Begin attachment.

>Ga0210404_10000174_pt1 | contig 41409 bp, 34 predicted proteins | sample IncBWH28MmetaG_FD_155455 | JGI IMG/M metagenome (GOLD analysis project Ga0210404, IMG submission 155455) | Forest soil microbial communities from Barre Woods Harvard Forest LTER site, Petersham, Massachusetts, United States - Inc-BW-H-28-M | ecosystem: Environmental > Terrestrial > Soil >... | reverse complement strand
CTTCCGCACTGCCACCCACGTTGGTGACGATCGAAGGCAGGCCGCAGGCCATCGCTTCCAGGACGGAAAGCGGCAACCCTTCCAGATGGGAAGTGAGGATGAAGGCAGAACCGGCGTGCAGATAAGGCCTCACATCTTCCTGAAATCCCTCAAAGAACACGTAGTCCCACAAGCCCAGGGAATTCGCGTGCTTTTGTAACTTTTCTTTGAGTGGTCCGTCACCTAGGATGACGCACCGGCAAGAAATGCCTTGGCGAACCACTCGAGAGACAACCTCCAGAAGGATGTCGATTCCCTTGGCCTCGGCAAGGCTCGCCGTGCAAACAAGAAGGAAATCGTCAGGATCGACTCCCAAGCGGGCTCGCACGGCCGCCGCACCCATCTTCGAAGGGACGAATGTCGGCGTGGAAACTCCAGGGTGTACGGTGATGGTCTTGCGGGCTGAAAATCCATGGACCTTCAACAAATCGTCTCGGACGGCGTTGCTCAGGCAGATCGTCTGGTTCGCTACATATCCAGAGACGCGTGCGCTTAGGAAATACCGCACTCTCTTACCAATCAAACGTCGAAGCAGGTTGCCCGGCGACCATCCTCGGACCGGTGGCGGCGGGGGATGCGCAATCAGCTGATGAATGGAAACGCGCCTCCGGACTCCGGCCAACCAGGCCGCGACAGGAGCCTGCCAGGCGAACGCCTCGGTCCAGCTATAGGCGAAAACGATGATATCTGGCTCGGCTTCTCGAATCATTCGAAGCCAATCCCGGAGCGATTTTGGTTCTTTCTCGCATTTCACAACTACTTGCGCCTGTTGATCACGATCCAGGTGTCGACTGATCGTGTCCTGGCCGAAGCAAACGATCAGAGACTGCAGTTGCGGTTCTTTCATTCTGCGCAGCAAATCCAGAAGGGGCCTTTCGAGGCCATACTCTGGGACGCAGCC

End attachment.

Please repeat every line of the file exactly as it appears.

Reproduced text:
>Ga0210404_10000174_pt1 | contig 41409 bp, 34 predicted proteins | sample IncBWH28MmetaG_FD_155455 | JGI IMG/M metagenome (GOLD analysis project Ga0210404, IMG submission 155455) | Forest soil microbial communities from Barre Woods Harvard Forest LTER site, Petersham, Massachusetts, United States - Inc-BW-H-28-M | ecosystem: Environmental > Terrestrial > Soil >... | reverse complement strand
CTTCCGCACTGCCACCCACGTTGGTGACGATCGAAGGCAGGCCGCAGGCCATCGCTTCCAGGACGGAAAGCGGCAACCCTTCCAGATGGGAAGTGAGGATGAAGGCAGAACCGGCGTGCAGATAAGGCCTCACATCTTCCTGAAATCCCTCAAAGAACACGTAGTCCCACAAGCCCAGGGAATTCGCGTGCTTTTGTAACTTTTCTTTGAGTGGTCCGTCACCTAGGATGACGCACCGGCAAGAAATGCCTTGGCGAACCACTCGAGAGACAACCTCCAGAAGGATGTCGATTCCCTTGGCCTCGGCAAGGCTCGCCGTGCAAACAAGAAGGAAATCGTCAGGATCGACTCCCAAGCGGGCTCGCACGGCCGCCGCACCCATCTTCGAAGGGACGAATGTCGGCGTGGAAACTCCAGGGTGTACGGTGATGGTCTTGCGGGCTGAAAATCCATGGACCTTCAACAAATCGTCTCGGACGGCGTTGCTCAGGCAGATCGTCTGGTTCGCTACATATCCAGAGACGCGTGCGCTTAGGAAATACCGCACTCTCTTACCAATCAAACGTCGAAGCAGGTTGCCCGGCGACCATCCTCGGACCGGTGGCGGCGGGGGATGCGCAATCAGCTGATGAATGGAAACGCGCCTCCGGACTCCGGCCAACCAGGCCGCGACAGGAGCCTGCCAGGCGAACGCCTCGGTCCAGCTATAGGCGAAAACGATGATATCTGGCTCGGCTTCTCGAATCATTCGAAGCCAATCCCGGAGCGATTTTGGTTCTTTCTCGCATTTCACAACTACTTGCGCCTGTTGATCACGATCCAGGTGTCGACTGATCGTGTCCTGGCCGAAGCAAACGATCAGAGACTGCAGTTGCGGTTCTTTCATTCTGCGCAGCAAATCCAGAAGGGGCCTTTCGAGGCCATACTCTGGGACGCAGCC